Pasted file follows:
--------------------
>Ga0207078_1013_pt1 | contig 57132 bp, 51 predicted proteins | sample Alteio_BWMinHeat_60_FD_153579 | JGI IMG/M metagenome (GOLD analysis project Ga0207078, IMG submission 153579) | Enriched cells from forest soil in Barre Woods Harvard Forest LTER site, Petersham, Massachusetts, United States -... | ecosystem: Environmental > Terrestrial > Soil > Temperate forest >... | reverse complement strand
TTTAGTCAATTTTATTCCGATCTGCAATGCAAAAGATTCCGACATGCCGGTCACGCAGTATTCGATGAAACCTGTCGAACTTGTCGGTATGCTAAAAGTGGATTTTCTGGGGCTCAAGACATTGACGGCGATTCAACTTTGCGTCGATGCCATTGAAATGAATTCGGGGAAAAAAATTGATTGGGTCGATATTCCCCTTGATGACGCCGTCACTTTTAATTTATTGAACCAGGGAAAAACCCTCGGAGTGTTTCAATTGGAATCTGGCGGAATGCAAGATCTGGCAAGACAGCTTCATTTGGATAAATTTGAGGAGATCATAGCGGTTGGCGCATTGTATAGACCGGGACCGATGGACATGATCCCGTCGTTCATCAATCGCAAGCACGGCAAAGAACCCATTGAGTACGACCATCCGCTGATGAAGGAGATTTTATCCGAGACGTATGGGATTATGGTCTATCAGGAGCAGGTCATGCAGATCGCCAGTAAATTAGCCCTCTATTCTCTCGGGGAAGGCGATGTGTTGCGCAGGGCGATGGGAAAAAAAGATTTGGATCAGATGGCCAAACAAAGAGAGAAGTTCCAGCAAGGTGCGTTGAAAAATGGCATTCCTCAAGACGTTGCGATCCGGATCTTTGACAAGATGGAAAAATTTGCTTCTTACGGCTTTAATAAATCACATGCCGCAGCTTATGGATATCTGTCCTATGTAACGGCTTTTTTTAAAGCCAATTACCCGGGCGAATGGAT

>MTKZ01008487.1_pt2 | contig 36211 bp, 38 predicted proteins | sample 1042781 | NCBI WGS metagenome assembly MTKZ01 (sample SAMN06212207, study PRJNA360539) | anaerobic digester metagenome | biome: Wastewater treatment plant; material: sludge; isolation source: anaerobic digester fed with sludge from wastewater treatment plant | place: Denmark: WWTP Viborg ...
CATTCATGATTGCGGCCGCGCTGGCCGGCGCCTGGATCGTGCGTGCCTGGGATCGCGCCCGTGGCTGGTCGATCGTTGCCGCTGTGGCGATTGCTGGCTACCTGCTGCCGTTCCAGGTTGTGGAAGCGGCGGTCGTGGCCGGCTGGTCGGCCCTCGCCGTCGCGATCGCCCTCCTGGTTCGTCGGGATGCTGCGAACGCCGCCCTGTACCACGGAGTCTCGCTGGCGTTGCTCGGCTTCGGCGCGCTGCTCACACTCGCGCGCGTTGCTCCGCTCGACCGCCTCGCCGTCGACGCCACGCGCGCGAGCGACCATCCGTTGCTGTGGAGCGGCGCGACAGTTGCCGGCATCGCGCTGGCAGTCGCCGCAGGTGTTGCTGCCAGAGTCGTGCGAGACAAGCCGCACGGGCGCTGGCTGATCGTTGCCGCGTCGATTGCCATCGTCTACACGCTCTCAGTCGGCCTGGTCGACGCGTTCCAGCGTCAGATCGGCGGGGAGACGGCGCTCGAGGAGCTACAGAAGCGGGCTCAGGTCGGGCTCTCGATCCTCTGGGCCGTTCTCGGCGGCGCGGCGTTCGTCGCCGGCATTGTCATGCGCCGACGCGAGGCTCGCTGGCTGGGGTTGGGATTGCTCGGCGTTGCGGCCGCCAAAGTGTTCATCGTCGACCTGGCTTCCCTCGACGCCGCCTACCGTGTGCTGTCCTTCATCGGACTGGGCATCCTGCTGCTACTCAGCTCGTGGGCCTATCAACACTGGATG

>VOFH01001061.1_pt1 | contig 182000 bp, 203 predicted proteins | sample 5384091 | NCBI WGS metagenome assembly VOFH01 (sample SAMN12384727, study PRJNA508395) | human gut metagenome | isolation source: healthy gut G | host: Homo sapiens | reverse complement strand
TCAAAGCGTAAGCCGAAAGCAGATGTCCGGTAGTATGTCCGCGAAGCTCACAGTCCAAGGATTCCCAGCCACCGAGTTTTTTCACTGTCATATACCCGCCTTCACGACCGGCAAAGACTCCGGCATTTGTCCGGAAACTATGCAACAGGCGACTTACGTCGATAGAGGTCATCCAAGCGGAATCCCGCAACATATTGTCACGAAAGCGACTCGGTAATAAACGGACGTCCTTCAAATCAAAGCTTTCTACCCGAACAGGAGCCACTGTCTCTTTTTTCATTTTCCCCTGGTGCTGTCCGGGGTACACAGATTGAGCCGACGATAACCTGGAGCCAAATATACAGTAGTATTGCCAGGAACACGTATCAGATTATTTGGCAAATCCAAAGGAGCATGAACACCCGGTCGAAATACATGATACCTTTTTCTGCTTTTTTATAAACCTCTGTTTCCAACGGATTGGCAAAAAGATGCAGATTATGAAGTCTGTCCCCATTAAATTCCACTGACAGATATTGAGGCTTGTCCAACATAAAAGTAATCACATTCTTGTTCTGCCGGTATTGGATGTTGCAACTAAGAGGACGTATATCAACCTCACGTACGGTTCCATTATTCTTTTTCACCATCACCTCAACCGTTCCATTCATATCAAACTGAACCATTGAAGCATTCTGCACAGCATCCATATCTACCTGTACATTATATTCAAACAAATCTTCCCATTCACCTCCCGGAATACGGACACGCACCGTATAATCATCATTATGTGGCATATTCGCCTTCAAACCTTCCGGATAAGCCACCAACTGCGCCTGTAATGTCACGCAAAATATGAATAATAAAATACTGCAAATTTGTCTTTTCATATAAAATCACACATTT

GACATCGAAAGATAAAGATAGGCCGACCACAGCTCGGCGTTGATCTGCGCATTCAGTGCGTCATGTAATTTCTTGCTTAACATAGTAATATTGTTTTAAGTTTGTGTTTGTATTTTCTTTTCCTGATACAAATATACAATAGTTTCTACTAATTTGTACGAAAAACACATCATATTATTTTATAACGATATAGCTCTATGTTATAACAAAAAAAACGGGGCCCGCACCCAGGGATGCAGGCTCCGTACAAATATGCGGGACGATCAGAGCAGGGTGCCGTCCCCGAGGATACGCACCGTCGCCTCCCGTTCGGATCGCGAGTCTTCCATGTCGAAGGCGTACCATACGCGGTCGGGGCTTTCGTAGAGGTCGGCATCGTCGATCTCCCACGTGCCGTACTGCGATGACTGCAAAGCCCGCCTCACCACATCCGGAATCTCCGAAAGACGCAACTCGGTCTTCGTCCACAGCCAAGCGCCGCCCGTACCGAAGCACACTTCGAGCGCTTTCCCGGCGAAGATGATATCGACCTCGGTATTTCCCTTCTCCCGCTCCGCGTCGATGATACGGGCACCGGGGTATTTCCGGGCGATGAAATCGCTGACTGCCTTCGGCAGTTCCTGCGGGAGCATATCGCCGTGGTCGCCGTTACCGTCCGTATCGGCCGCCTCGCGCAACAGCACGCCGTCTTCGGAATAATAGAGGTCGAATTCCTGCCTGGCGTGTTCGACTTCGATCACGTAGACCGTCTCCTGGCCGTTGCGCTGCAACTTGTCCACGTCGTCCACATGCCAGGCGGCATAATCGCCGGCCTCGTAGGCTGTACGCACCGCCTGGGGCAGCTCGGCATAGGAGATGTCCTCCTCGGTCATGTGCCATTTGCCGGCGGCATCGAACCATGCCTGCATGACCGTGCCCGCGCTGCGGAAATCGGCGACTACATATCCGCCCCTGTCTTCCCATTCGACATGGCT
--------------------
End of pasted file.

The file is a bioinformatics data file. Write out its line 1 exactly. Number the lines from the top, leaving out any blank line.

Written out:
>Ga0207078_1013_pt1 | contig 57132 bp, 51 predicted proteins | sample Alteio_BWMinHeat_60_FD_153579 | JGI IMG/M metagenome (GOLD analysis project Ga0207078, IMG submission 153579) | Enriched cells from forest soil in Barre Woods Harvard Forest LTER site, Petersham, Massachusetts, United States -... | ecosystem: Environmental > Terrestrial > Soil > Temperate forest >... | reverse complement strand